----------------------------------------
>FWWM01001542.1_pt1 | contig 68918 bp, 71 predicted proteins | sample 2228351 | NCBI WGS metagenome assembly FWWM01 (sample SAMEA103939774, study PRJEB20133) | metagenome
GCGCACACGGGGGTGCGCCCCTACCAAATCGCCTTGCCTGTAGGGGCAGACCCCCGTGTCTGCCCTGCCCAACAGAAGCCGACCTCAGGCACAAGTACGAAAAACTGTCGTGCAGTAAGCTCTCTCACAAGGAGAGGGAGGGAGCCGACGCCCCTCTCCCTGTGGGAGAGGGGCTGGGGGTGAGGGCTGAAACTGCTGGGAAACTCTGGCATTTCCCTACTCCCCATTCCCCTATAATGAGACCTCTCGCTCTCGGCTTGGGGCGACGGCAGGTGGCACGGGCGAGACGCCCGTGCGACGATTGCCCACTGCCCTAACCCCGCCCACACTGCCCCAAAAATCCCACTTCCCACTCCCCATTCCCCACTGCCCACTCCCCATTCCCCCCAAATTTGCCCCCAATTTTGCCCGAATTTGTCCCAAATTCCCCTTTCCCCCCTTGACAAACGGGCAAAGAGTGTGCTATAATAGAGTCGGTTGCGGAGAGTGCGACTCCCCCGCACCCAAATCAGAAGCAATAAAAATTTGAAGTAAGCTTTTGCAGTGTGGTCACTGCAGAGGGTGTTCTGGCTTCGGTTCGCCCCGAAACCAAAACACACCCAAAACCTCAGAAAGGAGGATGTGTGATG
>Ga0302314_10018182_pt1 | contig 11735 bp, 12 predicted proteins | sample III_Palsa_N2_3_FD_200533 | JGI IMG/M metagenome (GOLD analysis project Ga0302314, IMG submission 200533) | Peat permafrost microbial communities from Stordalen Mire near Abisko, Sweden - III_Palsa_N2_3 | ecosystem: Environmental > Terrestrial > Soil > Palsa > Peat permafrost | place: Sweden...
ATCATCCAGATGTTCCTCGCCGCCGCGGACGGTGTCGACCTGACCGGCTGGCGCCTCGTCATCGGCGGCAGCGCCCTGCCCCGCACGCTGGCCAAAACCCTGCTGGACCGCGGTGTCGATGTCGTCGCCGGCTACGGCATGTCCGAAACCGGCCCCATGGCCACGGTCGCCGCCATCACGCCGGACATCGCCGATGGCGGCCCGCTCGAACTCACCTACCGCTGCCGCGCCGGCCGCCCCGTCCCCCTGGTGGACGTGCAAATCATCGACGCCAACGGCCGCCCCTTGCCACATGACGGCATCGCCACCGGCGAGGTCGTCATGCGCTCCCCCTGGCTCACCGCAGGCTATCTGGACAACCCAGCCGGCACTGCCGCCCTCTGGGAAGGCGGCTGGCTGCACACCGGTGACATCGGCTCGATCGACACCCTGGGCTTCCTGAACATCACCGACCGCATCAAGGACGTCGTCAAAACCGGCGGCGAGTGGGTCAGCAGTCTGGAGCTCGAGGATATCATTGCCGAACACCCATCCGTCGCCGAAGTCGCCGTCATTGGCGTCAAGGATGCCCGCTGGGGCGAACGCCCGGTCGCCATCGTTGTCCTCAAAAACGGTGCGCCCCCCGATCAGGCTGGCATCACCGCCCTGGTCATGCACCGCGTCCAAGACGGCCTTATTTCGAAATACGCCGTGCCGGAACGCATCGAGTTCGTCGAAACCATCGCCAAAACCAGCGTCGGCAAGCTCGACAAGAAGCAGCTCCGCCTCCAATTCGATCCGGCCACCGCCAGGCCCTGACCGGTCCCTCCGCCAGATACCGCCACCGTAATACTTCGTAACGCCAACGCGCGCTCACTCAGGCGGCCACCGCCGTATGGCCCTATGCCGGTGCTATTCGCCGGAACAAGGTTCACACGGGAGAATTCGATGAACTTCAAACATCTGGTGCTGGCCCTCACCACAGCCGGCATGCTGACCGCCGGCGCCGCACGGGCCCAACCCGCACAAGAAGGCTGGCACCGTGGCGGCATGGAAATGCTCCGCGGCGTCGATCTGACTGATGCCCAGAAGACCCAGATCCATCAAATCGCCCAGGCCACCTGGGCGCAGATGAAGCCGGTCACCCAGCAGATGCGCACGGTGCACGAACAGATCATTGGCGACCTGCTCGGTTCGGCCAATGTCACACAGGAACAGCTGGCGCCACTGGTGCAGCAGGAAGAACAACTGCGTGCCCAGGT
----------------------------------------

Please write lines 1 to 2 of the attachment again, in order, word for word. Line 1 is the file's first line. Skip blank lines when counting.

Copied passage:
>FWWM01001542.1_pt1 | contig 68918 bp, 71 predicted proteins | sample 2228351 | NCBI WGS metagenome assembly FWWM01 (sample SAMEA103939774, study PRJEB20133) | metagenome
GCGCACACGGGGGTGCGCCCCTACCAAATCGCCTTGCCTGTAGGGGCAGACCCCCGTGTCTGCCCTGCCCAACAGAAGCCGACCTCAGGCACAAGTACGAAAAACTGTCGTGCAGTAAGCTCTCTCACAAGGAGAGGGAGGGAGCCGACGCCCCTCTCCCTGTGGGAGAGGGGCTGGGGGTGAGGGCTGAAACTGCTGGGAAACTCTGGCATTTCCCTACTCCCCATTCCCCTATAATGAGACCTCTCGCTCTCGGCTTGGGGCGACGGCAGGTGGCACGGGCGAGACGCCCGTGCGACGATTGCCCACTGCCCTAACCCCGCCCACACTGCCCCAAAAATCCCACTTCCCACTCCCCATTCCCCACTGCCCACTCCCCATTCCCCCCAAATTTGCCCCCAATTTTGCCCGAATTTGTCCCAAATTCCCCTTTCCCCCCTTGACAAACGGGCAAAGAGTGTGCTATAATAGAGTCGGTTGCGGAGAGTGCGACTCCCCCGCACCCAAATCAGAAGCAATAAAAATTTGAAGTAAGCTTTTGCAGTGTGGTCACTGCAGAGGGTGTTCTGGCTTCGGTTCGCCCCGAAACCAAAACACACCCAAAACCTCAGAAAGGAGGATGTGTGATG